This article is part of a series in which OECD experts and thought leaders — from around the world and all parts of society — address the COVID-19 crisis, discussing and developing solutions now and for the future. Aiming to foster the fruitful exchange of expertise and perspectives across fields to help us rise to this critical challenge, opinions expressed do not necessarily represent the views of the OECD.
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As we witness the global success of the television show Squid Game, we are reminded of the strength and resonance of Korea’s Hallyu (“the Korean Wave”). This presents a perfect opportunity to delve into its challenges and future opportunities—a meaningful conversation as Korea celebrates in 2021 the 25th anniversary of its membership to the OECD.
Hyoung Kwon Ko, Ambassador of Korea to the OECD stressed that Hallyu’s success is an important testament to Korea’s achievements over the past quarter-century, being today a significant driver of economic growth. At the same time, Hallyu is facing new challenges: the COVID-19 pandemic is likely to have long-lasting effects on all aspects of our lives and livelihoods, making it inevitable for Hallyu to continue to transform itself to adapt to new global challenges.
Hae-Oung John, Executive Director of the Korean Cultural Center in Paris underlined that the increasing popularity of Hallyu content is attracting global attention to other cultural fields such as Korean literature, fine arts, cuisine and traditional music and dance.
This conversation outlined a fruitful path for Hallyu to continue to grow: Karen Maguire, Head of Division for the culture portfolio in the OECD’s Centre for Entrepreneurship, SMEs, Regions, and Cities highlighted the OECD’s interest and work on the culture and creative sectors. They represent a source of economic growth, employment, innovation, social inclusion and more, cutting across many policy portfolios.
The first part of the session focused on the success factors of K-pop, K-films, and K-dramas. Patrick Messerlin offered a comparative analysis of the Korean film industry vis-à-vis other major countries, including France. He mentioned less restrictive government regulations, limited governmental subsidies, investment of large Korean companies, and an effective film-distribution system as major contributing factors to its remarkable success.
Jimmyn Parc, a visiting lecturer at Sciences Po, emphasised the successful business model of K-dramas that have managed to target differing consumer demands over the past two decades, with business and economic factors having played a fundamental role. For example, easy access to Hallyu content, facilitated by deregulation and digitalisation, has served as an effective instrument to enhance global reach through digital platforms.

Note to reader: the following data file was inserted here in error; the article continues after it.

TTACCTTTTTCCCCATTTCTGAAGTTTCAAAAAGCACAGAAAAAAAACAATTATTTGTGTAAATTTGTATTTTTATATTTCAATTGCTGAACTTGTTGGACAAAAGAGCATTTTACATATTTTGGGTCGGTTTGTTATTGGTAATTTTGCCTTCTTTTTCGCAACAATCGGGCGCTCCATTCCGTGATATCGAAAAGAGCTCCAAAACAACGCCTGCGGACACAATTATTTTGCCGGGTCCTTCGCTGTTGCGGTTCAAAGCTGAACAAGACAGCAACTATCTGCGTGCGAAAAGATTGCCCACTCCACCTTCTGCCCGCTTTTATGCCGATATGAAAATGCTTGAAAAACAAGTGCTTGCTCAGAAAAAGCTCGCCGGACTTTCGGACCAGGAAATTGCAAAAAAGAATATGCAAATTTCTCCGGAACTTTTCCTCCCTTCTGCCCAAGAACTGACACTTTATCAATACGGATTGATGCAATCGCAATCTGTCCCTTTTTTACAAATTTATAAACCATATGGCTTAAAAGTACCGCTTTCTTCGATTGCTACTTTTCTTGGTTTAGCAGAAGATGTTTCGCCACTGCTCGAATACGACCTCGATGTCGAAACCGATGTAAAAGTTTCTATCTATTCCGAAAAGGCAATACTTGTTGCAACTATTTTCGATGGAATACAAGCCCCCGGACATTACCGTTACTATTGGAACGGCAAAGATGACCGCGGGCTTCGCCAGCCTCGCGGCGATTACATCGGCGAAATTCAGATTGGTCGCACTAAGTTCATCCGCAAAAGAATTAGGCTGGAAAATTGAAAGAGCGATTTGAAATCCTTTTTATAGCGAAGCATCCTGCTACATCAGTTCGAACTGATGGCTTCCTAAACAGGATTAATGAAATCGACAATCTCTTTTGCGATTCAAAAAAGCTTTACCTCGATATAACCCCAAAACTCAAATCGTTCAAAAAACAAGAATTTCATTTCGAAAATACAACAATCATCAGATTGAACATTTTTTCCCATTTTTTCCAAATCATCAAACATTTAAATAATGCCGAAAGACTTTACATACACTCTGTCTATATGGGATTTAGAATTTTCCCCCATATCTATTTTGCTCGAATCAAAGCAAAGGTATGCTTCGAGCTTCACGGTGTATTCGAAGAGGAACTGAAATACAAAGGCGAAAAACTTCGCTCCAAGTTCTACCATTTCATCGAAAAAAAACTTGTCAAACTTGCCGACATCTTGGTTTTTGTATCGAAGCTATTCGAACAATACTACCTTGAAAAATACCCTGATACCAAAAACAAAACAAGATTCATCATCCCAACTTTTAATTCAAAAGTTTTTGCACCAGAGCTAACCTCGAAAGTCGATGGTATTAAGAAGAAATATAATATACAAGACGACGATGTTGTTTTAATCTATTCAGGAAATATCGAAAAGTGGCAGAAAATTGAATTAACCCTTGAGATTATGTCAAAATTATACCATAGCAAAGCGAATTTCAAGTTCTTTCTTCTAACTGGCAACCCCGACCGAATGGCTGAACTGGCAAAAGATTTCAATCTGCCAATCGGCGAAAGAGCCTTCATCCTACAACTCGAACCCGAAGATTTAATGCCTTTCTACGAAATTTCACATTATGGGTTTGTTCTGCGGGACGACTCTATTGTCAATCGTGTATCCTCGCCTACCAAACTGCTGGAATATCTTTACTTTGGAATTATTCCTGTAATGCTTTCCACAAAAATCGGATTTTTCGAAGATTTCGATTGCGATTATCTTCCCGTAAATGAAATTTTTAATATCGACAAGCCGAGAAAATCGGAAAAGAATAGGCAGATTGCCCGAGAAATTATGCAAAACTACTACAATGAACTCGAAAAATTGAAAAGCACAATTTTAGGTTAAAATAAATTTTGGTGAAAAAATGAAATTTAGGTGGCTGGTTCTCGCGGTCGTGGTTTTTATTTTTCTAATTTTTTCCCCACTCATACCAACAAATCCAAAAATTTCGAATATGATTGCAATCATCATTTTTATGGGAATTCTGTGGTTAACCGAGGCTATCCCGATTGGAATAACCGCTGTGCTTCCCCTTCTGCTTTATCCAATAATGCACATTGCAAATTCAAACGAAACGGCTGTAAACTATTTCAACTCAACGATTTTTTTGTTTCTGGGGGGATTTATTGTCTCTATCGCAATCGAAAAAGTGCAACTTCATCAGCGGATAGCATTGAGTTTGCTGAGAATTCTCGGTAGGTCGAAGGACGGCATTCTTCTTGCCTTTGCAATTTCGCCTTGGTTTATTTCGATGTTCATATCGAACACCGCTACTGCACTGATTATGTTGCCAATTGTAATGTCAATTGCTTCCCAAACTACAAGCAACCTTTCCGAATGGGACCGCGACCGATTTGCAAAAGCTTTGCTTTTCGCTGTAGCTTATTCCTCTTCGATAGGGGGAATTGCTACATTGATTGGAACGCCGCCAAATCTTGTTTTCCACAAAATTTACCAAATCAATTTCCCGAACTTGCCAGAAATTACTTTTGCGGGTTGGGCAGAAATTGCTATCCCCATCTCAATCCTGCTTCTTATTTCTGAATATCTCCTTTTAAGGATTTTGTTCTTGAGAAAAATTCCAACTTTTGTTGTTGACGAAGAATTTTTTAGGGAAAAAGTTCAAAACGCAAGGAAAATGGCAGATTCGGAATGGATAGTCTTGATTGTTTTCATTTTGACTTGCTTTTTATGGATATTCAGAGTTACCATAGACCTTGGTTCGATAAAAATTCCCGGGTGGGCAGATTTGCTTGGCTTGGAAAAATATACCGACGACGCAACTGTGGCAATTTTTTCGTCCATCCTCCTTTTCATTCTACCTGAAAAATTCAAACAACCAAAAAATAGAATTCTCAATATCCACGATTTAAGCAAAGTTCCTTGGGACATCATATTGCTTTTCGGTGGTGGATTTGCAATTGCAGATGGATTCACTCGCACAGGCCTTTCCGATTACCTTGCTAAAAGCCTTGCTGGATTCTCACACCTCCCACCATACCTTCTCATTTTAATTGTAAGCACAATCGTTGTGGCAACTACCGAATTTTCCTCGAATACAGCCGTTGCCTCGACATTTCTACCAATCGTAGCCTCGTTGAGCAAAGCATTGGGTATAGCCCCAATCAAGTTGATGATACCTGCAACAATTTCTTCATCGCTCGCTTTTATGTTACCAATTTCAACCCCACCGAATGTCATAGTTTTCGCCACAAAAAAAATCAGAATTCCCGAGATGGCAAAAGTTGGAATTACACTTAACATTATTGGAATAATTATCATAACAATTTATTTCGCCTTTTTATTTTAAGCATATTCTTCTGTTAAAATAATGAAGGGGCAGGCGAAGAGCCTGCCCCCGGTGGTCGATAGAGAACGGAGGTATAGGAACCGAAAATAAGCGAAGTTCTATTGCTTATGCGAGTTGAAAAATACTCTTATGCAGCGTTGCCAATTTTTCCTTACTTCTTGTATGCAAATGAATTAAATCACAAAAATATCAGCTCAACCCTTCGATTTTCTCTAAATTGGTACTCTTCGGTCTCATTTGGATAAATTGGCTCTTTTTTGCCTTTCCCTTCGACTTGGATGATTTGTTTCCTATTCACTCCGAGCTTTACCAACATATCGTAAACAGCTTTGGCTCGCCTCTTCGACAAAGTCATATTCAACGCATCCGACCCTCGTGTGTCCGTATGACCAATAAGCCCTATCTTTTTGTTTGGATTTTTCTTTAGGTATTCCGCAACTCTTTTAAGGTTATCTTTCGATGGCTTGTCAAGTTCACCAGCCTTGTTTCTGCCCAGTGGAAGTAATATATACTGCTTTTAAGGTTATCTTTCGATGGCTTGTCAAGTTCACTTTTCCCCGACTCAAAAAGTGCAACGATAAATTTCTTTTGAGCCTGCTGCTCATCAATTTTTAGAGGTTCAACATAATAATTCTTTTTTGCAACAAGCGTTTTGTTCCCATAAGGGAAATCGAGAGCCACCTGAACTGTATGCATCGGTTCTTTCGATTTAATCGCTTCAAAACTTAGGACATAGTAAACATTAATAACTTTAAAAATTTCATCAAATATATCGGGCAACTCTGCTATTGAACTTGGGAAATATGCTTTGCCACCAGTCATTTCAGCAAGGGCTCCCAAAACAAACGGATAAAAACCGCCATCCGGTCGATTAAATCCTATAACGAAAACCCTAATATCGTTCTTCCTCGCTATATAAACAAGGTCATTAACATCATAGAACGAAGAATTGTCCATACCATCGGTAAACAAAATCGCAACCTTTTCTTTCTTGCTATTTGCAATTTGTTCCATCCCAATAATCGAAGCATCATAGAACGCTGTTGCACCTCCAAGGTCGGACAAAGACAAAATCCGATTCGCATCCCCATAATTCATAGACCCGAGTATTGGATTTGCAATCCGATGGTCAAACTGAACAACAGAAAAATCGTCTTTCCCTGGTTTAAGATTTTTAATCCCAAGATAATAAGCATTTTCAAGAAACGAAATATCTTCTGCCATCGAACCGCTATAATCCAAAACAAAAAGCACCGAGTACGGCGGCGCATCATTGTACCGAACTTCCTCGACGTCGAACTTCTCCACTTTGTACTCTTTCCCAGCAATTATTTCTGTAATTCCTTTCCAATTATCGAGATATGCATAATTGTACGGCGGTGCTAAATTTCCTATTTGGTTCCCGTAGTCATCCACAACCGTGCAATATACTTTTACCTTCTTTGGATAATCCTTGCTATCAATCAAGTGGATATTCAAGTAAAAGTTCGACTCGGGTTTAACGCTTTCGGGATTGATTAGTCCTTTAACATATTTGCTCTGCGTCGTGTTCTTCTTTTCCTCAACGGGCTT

Daniel Koch, a German cultural journalist, presented his views on how K-pop has evolved and succeeded in attracting global interest. He focused on the consumer-oriented business function, rather than Korea-specific factors, asserting that the success of the K-pop truly demonstrates that “culture is created, not inherited”.
Read more on the Forum Network: A landmark occasion in the history of Korea’s relationship with the world by Han Seung-soo, President of the 56th Session of the UN General Assembly; Former Prime Minister, Republic of Korea
The second session identified the current and future challenges Hallyu has been confronting to present possible ways to transform them into opportunities.
Suweon Kim, Professor of Hankuk University of Foreign Studies, felt the Korean government should strengthen its efforts to offer Hallyu content to individuals in developing countries as a tool for both development co-operation and public diplomacy.
Madeleen Kamrath and Daniel Koch shared the view that, despite the remarkable success of K-pop, there is still a misunderstanding that it is only intended for young people. They suggested dispelling this myth to further broaden the reach of K-pop to other generations; organising joint performances with diverse Western musical groups could be an effective strategy to approach niche markets. They also emphasised that K-pop, with its dynamic dance moves and diverse colours, has great potential for further development in the digital-first world, a phenomenon further accelerated by the pandemic.
Bastian Meiresonne, Artistic Director at Vesoul International Film Festival of Asian Cinema in France, indicated that the strength of Korean films and dramas might lie in their treatment of shared global challenges, such as the issue of social class. Indeed, Hallyu has had great success in showcasing its identity as a unique Korean brand.
Peter Keller, Director General of the International Council of Museums (ICOM), gave a short presentation on the Korean Translation of the OECD-ICOM Guide for Local Governments, Communities, and Museums.
Reminding the audience of Winston Churchill’s quote, “Never let a good crisis go to waste”, Ambassador Ko suggested better harnessing the acceleration of globalisation and digitalisation brought by the pandemic to chart future paths for the growth of Korea’s global resonance, conveyed through its cultural and creative sectors.
Visit the new OECD Korea Digital Hub for data and insights celebrating its 25th anniversary as an OECD member country
Read the OECD policy paper 12 ways Korea is changing the world: Cultural and creative sectors
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My niece becama a great fan of K-pop and now she wants to study in your country. That is, at a personal level, what this support to culture in a country can do. Thanks fo sharing all this very interesting material.